image file: c7qm00582b-f1.tif
Fig. 1 (a) Schematic illustration of the design strategy for constructing a porous polymer through the structural transformation of linear PPE into a zigzag-shaped diarylphenanthrene-based polymer by benzannulation of the internal alkyne units in the main chain of PPE. (b) Schematic illustration of a borafluorene-mediated alkyne benzannulation reaction that allows the facile transformation of diarylacetylene into 9,10-diarylphenanthrene. Orange arrows indicate the direction of chemical bonding.

image file: c7qm00582b-s1.tif
Scheme 1 Synthesis of zigzag-shaped π-conjugated poly-3 (fully benzannulated) by the boron-mediated benzannulation of poly(phenylene ethynylene) poly-2 with borafluorene 1. TBS = tert-butyldimethylsilyl and ODCB = o-dichlorobenzene.

Results and discussion

Synthesis of rigid zigzag-shaped π-conjugated polymers with a diarylphenanthrene backbone

As precursors for zigzag polymers, we used 2,7-di-tert-butyl-9-chloro-9-borafluorene (1tBu) in addition to non-substituted 1H (Scheme 1). We also chose PPE with bulky tert-butyldimethylsilyl (TBS)-protected phenol groups on the phenylene rings (poly-2OTBS, Mn = 6400, PDI = 2.02) as well as PPE having flexible hexyloxy side chains (poly-2OHex, Mn = 10[thin space (1/6-em)]400, PDI = 4.50) (Scheme 1).10 The benzannulation reactions of PPEs with these borafluorenes afforded four types of zigzag polymers, each with a different steric environment (Scheme 1).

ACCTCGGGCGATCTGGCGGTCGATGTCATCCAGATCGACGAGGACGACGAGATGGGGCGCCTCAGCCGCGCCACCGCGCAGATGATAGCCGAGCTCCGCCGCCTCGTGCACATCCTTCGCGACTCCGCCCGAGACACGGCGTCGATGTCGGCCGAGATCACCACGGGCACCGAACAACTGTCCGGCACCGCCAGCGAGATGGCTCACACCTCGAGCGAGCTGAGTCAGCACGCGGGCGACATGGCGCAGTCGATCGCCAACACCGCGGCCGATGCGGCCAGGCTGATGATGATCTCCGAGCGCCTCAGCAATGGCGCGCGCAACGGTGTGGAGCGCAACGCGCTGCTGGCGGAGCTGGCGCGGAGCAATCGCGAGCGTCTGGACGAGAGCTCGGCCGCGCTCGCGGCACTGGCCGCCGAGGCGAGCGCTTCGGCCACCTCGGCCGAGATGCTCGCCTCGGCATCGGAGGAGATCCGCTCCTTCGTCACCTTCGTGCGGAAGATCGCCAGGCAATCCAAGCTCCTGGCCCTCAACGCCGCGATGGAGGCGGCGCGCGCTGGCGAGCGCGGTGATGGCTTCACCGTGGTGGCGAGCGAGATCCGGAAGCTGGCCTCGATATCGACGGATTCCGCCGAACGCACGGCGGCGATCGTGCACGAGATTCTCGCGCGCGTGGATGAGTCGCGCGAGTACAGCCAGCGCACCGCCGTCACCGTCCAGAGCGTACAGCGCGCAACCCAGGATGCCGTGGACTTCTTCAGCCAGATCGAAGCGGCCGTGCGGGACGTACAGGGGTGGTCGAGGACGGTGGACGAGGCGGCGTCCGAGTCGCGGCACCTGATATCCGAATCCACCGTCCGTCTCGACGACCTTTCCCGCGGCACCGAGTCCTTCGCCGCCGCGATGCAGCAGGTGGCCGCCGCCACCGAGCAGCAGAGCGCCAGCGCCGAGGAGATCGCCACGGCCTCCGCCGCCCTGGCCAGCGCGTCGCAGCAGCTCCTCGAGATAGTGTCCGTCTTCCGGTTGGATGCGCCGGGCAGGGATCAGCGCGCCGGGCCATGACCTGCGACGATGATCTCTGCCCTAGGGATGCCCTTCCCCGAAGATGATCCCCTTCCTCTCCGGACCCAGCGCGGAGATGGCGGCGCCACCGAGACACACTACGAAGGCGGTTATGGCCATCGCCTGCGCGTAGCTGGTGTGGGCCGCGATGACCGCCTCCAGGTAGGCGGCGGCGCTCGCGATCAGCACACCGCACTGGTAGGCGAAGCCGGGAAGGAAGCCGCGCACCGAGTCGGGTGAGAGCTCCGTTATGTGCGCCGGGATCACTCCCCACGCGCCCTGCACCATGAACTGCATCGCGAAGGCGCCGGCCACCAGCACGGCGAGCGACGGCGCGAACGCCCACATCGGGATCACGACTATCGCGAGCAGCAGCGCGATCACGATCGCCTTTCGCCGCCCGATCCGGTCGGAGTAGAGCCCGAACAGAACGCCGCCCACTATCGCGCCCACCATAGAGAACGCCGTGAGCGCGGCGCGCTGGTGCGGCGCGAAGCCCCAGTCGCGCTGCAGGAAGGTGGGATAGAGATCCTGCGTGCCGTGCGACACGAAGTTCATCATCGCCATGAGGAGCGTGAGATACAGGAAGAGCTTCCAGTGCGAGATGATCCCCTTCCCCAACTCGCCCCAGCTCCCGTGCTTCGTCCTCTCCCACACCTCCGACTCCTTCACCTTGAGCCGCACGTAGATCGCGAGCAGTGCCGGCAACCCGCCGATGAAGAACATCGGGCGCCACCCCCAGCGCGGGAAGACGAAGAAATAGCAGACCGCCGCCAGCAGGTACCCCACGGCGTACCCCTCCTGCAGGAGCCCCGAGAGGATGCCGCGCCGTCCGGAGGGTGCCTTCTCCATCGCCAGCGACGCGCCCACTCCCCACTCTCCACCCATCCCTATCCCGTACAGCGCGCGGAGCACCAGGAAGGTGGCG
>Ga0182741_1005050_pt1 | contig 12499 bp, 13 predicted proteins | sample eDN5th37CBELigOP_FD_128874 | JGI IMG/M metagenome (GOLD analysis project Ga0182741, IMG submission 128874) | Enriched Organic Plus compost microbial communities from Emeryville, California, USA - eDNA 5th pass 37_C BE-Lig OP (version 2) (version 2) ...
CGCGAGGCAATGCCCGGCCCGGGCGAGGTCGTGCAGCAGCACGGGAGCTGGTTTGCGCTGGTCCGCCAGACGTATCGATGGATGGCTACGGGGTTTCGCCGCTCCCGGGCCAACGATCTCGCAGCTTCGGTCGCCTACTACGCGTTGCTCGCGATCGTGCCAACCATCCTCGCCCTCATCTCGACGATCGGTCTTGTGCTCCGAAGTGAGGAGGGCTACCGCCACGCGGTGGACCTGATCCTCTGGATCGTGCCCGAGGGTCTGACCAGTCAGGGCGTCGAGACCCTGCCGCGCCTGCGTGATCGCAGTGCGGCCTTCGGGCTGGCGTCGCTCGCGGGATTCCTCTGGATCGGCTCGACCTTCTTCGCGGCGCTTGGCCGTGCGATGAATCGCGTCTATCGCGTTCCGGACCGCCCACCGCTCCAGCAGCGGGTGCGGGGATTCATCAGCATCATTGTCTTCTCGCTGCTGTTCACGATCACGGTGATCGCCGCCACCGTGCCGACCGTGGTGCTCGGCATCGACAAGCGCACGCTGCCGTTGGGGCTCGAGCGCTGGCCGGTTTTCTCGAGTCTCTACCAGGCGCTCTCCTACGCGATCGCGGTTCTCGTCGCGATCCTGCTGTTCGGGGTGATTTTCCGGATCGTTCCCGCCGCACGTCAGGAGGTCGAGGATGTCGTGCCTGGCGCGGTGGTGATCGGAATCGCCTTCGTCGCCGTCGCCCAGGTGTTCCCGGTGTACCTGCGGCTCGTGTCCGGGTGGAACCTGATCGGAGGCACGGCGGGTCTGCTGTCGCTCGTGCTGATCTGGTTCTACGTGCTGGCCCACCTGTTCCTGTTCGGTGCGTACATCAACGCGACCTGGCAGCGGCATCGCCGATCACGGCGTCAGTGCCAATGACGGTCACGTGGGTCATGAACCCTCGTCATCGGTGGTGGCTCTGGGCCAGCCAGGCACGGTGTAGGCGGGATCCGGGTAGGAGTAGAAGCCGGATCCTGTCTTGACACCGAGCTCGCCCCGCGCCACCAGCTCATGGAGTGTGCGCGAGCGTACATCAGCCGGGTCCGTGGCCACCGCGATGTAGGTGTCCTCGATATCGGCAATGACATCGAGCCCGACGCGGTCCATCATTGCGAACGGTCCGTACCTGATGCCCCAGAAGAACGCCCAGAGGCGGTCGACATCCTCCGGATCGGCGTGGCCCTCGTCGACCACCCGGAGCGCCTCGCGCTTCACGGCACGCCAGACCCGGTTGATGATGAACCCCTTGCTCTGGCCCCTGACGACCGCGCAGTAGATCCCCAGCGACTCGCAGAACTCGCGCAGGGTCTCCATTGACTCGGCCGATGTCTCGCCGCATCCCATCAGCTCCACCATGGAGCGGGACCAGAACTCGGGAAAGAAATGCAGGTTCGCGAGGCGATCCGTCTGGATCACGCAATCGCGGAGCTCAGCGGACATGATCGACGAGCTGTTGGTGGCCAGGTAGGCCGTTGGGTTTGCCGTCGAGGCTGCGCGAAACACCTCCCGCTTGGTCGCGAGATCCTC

Typically, poly-2OTBS was reacted with 1tBu in o-dichlorobenzene (ODCB) at 80 °C, and the resulting mixture was treated with 2-azaadamantane-N-oxyl (AZADO) as a one-electron oxidant. By reprecipitation of the reaction mixture in MeOH, fully benzannulated poly-3OTBS-tBu100 was obtained as an orange powder in 53% yield. As shown in Fig. 2, the FT-IR spectrum of poly-3OTBS-tBu100 was devoid of a C[triple bond, length as m-dash]C stretching band at 2205 cm−1, which was observed for poly-2OTBS. The 1H NMR spectrum (500 MHz) of poly-3OTBS-tBu100 in CDCl3 at 25 °C displayed broad signals in the aromatic region at δ = 8.61 and 8–6 ppm, which coincide with the 1H NMR signals of 9,10-diarylphenanthrene derivatives.8 Thus, the alkyne units of PPE were successfully benzannulated (Fig. 3). The electronic absorption spectrum of poly-3OTBS-tBu100 in CH2Cl2 at 25 °C (Fig. S1, ESI) showed that the absorption maximum of poly-3OTBS-tBu100 (λmax = 264 nm) was significantly blue-shifted relative to that of parent poly-2OTBS (λmax = 389 nm), suggesting that the effective π-conjugation length of poly-3OTBS-tBu100 is shorter than that of poly-2OTBS due to the zigzag-shaped structure. Interestingly, in the gel permeation chromatography (GPC) analysis, the retention time of benzannulated poly-3OTBS-tBu100 was longer than that of poly-2OTBS (Fig. S2, ESI), suggesting that the hydrodynamic volume of the polymer decreases upon bending.11 In addition to fully benzannulated poly-3OTBS-tBu100, we also prepared poly-3OTBS-tBu50 (Fig. 2, 3, Fig. S15, S16 and Scheme S1, ESI), in which half of the alkyne units are benzannulated (Fig. 2), so that we could evaluate the effect of the benzannulation ratio on the solid-state properties. In a manner similar to that for poly-3OTBS-tBu100, fully benzannulated poly-3OTBS-H100, poly-3OHex-tBu100 and poly-3OHex-H100 were obtained as orange powders in respective yields of 65, 74 and 76%, and unambiguously characterized by FT-IR spectroscopy as well as 1H and 13C NMR spectroscopy (Fig. S17–S21, ESI). The obtained zigzag polymers were sufficiently soluble in common organic solvents such as chloroform, dichloromethane and toluene and thus allowed for not only the full structural characterization but also solution processing of the material.